Back at the manor house, Mary tells Martha that she has met Dickon. Martha is much amused when Mary exclaims that she finds him beautiful. Mary discovers that her uncle has returned from his trip abroad. Susan Sowerby, Dickon and Martha's mother, had confronted him in Thwaite village upon his return, and reproached him for neglecting Mary. Master Craven therefore wants to see Mary immediately, as he is leaving Misselthwaite again the following day. Mary is delighted at his imminent departure, but dreads meeting him: she is certain they will despise each other.

Mrs. Medlock leads Mary to Master Craven's sitting room, where they find him sitting before a fire. Mary then sees that he is not precisely a hunchback, though his shoulders are crooked-in fact, he would be handsome if not for the terrible misery in his face. He admits that he simply forgot to attend to Mary, and asks her if she would like a governess or nurse to keep her company. Mary fervently declares that she would much rather play on the moor, and grow strong before she begins her education. He agrees, and asks if there is anything at all she wants. Mary replies that she wants nothing more than "a bit of earth" for her gardening. Mr. Craven is quite moved by this request, as it reminds him of his late wife's love of gardens, and tells her that she may have any piece of land she wants, from anywhere on the manor grounds.

Mary rushes back to the nursery and tells Martha that her uncle has given her permission to keep a bit of earth and to visit with Martha's family. She then hurries back to the secret garden in search of Dickon, but finds that he has left for home. There is a note affixed to one of the rose bushes, on which Dickon has drawn a picture of a bird on its nest and a promise to return.


This chapter is largely devoted to the character of Archibald Craven, who appears for the first time here. The malicious effects of gossip (a theme that will gain greater importance with the introduction of Master Colin) can be seen in the fact that Archibald is not a "hunchback" at all - that description of him was merely cruel distortion. His most important quality is his extreme misery, for he still mourns the death of his wife. Archibald's sadness has a mortifying (deathly) effect upon both him and those around him: upon being taken into his chamber, Mary again becomes "a stiff, plain, silent child."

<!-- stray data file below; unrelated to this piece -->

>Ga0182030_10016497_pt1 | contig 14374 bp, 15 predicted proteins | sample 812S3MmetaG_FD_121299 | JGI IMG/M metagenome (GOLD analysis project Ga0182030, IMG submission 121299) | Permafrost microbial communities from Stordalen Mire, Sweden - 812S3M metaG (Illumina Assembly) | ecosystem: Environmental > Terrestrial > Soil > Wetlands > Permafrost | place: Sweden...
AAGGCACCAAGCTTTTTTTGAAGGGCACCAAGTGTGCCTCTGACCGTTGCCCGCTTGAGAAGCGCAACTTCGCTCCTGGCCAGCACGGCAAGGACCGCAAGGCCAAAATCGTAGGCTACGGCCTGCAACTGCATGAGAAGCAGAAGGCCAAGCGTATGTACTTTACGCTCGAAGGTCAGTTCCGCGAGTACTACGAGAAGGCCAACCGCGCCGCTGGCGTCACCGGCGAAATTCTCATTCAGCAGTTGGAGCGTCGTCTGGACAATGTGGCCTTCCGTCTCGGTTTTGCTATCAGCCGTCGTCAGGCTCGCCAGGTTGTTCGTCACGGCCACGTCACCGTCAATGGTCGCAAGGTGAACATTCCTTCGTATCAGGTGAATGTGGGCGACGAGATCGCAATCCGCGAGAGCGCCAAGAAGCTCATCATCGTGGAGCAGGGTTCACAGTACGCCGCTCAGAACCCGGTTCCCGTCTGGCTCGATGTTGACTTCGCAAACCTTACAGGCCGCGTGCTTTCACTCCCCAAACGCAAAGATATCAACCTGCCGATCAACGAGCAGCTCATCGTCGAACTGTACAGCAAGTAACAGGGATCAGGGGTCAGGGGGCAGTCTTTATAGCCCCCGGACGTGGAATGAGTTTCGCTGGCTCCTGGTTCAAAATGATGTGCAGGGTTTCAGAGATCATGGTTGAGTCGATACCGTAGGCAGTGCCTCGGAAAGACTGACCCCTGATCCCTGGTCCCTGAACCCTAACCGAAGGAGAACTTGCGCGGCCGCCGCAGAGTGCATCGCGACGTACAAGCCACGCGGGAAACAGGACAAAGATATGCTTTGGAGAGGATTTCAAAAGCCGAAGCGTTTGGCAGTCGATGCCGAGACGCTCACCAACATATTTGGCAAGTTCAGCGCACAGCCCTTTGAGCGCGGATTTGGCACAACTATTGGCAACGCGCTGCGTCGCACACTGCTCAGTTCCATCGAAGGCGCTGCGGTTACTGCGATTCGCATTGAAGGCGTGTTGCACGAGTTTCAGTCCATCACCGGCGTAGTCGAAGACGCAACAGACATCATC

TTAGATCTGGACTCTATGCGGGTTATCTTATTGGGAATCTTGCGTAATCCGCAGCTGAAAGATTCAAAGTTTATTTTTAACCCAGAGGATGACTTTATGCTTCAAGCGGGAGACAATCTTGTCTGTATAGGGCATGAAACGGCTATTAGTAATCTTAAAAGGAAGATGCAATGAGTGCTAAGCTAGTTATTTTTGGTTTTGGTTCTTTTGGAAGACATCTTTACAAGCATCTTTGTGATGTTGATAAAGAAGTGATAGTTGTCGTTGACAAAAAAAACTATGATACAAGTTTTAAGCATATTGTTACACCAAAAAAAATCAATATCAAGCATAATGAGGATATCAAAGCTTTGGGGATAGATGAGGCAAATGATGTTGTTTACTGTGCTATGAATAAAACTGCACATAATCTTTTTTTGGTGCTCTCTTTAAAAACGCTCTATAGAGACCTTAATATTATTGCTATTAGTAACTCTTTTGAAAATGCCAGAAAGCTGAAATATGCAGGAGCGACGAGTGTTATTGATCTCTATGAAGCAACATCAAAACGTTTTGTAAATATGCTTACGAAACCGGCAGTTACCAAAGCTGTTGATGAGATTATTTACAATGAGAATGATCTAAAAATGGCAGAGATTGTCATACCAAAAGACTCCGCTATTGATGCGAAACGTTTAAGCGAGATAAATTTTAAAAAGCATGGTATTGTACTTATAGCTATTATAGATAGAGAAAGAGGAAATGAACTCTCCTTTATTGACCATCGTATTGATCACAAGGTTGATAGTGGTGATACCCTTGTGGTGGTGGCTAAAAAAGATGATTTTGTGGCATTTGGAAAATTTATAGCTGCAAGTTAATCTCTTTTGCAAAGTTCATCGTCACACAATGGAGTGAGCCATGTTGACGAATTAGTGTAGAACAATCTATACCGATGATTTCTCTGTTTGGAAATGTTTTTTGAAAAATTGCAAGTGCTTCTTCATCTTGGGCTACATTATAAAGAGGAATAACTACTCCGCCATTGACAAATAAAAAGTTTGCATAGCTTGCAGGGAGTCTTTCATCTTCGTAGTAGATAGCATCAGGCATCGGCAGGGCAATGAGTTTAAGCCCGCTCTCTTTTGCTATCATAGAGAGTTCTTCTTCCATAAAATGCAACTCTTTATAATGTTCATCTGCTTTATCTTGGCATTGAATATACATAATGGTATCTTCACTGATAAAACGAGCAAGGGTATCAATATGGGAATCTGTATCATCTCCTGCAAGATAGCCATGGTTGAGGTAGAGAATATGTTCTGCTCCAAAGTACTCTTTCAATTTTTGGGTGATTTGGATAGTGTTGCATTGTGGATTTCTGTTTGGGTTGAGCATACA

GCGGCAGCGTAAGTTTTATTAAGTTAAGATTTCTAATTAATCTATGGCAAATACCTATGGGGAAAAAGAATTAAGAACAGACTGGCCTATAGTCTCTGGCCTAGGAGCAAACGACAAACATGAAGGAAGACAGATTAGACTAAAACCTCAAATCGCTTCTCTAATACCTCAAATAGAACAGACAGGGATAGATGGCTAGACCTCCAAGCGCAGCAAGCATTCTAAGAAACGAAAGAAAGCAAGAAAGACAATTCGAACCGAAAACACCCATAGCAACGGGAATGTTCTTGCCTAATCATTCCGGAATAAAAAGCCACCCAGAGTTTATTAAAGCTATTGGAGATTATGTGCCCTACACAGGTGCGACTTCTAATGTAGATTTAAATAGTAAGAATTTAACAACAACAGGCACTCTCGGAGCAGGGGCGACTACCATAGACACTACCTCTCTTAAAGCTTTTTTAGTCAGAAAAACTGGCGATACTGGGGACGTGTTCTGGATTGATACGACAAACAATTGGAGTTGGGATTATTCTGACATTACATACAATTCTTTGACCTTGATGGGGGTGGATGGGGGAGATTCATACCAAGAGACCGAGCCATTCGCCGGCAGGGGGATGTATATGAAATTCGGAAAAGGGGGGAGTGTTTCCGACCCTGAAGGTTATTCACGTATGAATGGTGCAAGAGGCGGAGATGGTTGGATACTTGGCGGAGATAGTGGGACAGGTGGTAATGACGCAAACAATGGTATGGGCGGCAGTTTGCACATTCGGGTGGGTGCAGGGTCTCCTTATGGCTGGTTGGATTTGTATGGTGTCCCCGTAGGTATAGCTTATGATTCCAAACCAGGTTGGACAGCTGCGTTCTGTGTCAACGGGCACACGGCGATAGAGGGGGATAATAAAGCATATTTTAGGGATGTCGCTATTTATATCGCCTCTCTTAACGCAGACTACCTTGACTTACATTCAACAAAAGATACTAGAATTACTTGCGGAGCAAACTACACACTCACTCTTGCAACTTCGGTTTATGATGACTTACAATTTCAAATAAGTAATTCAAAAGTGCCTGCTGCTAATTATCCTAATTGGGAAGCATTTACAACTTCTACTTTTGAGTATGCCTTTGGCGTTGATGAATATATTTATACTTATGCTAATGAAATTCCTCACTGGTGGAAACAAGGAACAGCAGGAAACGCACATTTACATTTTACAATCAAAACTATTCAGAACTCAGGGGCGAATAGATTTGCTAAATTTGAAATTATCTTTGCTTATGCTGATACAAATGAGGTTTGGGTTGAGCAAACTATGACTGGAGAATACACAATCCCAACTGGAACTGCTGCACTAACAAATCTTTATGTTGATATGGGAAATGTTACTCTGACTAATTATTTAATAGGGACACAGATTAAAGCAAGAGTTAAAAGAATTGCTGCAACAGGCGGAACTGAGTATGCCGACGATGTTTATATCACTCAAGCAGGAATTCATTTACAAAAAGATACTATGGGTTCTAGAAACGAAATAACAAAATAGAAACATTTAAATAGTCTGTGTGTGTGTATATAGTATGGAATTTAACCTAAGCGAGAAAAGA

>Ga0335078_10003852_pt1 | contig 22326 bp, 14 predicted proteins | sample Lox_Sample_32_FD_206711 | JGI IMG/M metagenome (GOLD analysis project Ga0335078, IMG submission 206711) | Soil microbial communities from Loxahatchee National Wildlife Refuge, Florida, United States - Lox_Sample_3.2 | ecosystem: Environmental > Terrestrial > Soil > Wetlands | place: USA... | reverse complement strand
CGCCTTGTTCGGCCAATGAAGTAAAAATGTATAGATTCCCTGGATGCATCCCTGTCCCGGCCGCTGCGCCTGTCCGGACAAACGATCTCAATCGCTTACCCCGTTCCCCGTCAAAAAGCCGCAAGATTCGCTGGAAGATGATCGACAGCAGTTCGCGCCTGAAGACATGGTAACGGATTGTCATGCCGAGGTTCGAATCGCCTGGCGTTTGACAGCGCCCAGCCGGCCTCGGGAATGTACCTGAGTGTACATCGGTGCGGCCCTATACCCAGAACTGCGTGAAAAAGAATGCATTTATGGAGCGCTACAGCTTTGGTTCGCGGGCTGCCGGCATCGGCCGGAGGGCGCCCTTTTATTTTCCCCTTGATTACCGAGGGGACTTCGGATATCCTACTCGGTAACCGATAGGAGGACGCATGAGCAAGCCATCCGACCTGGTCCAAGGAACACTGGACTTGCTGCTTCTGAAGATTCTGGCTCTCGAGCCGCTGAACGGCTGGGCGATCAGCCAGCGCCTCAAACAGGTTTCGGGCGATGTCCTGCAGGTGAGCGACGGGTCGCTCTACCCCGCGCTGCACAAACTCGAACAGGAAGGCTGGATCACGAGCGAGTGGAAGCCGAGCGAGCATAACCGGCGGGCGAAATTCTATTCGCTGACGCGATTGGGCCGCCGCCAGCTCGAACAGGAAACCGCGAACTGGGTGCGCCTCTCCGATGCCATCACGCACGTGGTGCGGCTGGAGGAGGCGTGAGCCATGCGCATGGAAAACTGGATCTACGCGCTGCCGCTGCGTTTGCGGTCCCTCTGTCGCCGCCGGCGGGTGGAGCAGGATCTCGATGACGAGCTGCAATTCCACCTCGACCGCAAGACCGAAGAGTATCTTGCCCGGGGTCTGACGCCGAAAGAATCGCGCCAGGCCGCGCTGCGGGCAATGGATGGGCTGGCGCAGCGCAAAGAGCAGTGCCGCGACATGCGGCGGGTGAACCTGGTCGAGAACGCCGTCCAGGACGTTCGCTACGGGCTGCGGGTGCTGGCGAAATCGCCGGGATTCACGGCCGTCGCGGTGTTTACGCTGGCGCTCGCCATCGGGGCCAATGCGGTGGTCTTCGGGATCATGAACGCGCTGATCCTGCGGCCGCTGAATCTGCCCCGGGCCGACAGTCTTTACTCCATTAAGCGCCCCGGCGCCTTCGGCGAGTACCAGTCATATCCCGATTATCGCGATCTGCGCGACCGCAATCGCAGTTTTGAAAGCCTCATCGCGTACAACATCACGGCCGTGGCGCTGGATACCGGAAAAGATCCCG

One of the book's underlying motifs is the way in which happiness begets happiness, and misery begets only more of itself: therefore, the fact that Master Craven is sad ensures that he will continue to be sad, and will make those around him similarly dismal. The source of this notion can be found in Burnett's fascination with the New Thought and Christian Science movements, which held that one must think only positive thoughts if one wants good things to happen. The fact that this idea is patently false miraculously did nothing to deter its adherents.

Master Craven's constitutional sickness is further borne out by his constant travel "in foreign places." In the economy of the novel, all life and joy are contained on Missel Moor, and thus to travel is a sign of illness. To leave the moor is to condemn oneself to suffering.

It is significant that Archibald's interest in Mary is the result of Susan Sowerby's intervention: along with the gift of the jump rope, this incident indicates that Mrs. Sowerby has "adopted" Mary, sight unseen. She is the mother figure of which Mary has heretofore been deprived, and is presented as a stark contrast to both her own mother and all the women she has known. Mary herself remarks that Susan is "not at all like the mothers in India": she is supernaturally nurturing, and has produced a staggering fourteen children of her own. In her purity and simplicity, she is the quintessential "earth mother" - that is, she is aligned with both nature and with the idea of motherhood itself.

Mary's relationship with Dickon is further eroticized here: when Martha asks Mary about her meeting with Dickon, she can only exclaim that she "thinks he's beautiful." He, like the garden, seems to her to be a "fairy-tale"; only his note (whose atrocious spelling provides another indication of the extreme class difference between the two children) proves that he truly exists. This note again compares Mary to a bird, and the garden to a nest—an association that will gain in importance in later chapters, when the nest becomes both Mary's and Dickon's—thereby making their friendship an explicitly romantic one.